Park official says science on Grand Canyon was ignored
Source of this article – Los Angeles Times, January 28, 2009
from the Washington Post
Washington — Interior Department officials ignored key scientific findings when they limited water flows in the Grand Canyon to optimize generation of electric power there, risking damage to the ecology of the spectacular landmark, according to documents obtained by the Washington Post.
A Jan. 15 memo written by Grand Canyon National Park Supt. Steve Martin suggests that the department produced a flawed environmental assessment to defend its actions against environmentalists.
The Grand Canyon Trust, an advocacy group, has sued Interior for reducing the flow of water from Glen Canyon Dam at night, when consumer demand for electricity is low, on the grounds that the policy hurts imperiled fish species and erodes the canyon’s beaches.
“The government’s brief as presented continues to misinterpret key scientific findings related to the humpback chub, status of downstream resources in Grand Canyon, and the need for the secretary to acknowledge [National Park Service] authorities and responsibilities to protect resources under [National Park Service] administration,” Martin wrote in a memo that the Post obtained from the group Public Employees for Environmental Responsibility.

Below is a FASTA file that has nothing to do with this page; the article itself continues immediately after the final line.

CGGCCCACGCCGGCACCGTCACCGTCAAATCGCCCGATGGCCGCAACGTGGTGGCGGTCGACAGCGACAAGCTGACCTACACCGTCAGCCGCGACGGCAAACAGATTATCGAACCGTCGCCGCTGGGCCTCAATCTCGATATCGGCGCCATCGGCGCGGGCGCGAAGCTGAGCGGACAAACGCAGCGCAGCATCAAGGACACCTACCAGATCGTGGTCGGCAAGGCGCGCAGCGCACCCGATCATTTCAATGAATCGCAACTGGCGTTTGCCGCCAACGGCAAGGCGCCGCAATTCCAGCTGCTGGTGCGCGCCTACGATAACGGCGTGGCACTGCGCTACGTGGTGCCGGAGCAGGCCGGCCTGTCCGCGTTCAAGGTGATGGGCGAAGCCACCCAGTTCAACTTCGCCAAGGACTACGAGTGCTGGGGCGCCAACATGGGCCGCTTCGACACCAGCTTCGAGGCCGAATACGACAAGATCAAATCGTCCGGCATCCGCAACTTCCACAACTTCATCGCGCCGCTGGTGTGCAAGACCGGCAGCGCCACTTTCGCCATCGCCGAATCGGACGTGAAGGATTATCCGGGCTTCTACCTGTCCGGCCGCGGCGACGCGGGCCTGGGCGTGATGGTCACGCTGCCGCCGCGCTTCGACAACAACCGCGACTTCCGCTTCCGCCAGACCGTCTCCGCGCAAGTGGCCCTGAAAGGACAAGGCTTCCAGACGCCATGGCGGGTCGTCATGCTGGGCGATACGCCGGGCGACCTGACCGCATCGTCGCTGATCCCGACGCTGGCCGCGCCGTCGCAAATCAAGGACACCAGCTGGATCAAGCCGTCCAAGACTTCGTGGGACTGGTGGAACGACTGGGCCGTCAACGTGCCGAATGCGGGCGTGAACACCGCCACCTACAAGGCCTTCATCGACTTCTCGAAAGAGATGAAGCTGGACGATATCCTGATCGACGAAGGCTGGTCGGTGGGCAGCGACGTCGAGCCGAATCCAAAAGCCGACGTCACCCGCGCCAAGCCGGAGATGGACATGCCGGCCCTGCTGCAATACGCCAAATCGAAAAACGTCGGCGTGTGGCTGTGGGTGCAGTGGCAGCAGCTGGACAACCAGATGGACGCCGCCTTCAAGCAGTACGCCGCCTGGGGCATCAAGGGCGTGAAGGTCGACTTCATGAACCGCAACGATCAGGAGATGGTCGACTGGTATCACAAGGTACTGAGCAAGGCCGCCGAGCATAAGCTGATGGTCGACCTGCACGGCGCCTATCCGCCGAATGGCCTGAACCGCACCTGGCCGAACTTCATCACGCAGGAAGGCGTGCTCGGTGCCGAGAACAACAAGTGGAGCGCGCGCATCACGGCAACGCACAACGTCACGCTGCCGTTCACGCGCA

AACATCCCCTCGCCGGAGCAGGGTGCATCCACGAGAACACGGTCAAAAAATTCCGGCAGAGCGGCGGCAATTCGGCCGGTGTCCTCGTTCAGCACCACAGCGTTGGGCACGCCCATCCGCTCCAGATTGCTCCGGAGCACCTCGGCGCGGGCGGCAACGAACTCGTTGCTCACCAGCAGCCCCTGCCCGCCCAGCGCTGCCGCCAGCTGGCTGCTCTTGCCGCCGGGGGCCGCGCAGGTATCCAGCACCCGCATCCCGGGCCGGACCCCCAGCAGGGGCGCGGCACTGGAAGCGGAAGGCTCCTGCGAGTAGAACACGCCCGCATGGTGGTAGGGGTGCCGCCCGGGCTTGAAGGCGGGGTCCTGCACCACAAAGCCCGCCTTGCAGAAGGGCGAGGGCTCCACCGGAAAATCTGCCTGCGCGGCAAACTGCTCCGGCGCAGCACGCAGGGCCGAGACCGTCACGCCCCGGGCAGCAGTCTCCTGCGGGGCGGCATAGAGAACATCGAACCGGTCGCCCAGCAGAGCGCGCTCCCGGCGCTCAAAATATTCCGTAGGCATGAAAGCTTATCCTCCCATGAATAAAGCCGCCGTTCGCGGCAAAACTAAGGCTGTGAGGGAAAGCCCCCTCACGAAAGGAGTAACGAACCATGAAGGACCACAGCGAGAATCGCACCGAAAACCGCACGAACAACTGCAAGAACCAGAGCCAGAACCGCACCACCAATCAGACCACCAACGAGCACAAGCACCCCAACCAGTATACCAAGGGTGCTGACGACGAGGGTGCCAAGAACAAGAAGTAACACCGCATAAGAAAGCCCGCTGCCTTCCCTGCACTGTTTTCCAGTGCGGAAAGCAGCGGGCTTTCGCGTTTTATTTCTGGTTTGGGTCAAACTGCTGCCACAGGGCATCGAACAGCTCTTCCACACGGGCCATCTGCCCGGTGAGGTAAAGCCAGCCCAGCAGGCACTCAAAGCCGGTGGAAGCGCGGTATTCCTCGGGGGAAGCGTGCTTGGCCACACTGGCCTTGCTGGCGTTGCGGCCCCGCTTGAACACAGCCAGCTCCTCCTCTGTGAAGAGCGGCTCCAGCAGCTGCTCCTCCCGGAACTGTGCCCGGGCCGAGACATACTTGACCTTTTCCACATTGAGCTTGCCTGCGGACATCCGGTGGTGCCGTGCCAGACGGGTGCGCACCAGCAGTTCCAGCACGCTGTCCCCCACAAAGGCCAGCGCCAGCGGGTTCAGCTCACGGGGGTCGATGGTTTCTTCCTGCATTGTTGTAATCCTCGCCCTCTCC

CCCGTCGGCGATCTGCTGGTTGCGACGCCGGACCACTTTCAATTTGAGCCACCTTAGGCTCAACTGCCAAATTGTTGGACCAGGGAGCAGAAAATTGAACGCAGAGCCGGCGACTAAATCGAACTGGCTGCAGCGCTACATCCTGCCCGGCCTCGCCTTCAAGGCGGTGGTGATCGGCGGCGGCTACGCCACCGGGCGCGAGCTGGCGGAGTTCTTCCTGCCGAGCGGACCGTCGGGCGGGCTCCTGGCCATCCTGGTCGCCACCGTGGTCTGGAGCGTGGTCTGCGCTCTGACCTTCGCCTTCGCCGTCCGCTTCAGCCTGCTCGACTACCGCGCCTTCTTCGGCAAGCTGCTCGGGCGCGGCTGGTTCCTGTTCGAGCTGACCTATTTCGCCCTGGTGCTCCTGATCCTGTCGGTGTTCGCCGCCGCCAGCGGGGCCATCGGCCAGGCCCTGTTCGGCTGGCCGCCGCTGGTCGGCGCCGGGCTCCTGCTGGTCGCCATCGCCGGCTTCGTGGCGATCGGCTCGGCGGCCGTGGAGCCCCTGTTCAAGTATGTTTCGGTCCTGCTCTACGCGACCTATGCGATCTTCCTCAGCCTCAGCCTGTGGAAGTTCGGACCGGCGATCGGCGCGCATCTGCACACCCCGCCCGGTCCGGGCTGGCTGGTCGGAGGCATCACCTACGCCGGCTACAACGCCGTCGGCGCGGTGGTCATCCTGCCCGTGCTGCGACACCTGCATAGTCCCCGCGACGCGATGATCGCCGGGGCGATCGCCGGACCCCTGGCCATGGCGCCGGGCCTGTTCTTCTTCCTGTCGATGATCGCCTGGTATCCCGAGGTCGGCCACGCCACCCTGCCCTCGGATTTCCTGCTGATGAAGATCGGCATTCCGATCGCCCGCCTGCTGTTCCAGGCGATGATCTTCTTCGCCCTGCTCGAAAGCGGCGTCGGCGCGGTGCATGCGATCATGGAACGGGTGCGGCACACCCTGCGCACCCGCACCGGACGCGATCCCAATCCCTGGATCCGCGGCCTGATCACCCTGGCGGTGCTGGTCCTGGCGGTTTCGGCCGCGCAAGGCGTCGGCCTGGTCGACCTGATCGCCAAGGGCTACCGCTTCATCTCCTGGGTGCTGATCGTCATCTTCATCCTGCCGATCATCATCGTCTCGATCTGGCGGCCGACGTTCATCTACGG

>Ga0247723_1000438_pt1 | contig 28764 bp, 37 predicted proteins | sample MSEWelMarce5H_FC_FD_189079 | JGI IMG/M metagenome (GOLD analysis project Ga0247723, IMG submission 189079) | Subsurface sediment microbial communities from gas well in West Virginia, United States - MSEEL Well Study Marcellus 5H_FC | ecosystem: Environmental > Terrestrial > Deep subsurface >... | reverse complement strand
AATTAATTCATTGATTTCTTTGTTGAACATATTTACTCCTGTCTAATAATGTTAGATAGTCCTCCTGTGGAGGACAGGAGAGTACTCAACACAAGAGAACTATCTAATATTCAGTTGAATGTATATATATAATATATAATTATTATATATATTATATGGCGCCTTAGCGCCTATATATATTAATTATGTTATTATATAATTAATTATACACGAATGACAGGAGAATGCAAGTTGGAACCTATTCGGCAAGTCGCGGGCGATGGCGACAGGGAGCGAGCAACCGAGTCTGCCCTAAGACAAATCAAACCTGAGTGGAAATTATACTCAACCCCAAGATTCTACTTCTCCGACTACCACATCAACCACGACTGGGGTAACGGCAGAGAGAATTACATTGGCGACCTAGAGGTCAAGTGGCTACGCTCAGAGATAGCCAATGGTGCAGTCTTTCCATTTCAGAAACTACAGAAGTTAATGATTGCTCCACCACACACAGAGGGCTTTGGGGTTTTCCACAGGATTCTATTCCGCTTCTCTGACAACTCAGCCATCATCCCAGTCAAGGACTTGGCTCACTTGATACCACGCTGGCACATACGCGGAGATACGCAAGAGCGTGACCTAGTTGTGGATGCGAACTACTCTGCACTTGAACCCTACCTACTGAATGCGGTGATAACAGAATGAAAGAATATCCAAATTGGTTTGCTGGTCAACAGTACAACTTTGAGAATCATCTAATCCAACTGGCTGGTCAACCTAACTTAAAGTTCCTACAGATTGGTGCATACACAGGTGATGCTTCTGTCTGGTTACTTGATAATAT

Mike Snyder, the park service’s intermountain regional director, said Tuesday that he concurred with the superintendent’s analysis and had tried to petition Interior’s top officials to reexamine the Colorado water experiment.
The issue highlights what Interior Secretary Ken Salazar will face as he evaluates Bush administration rules.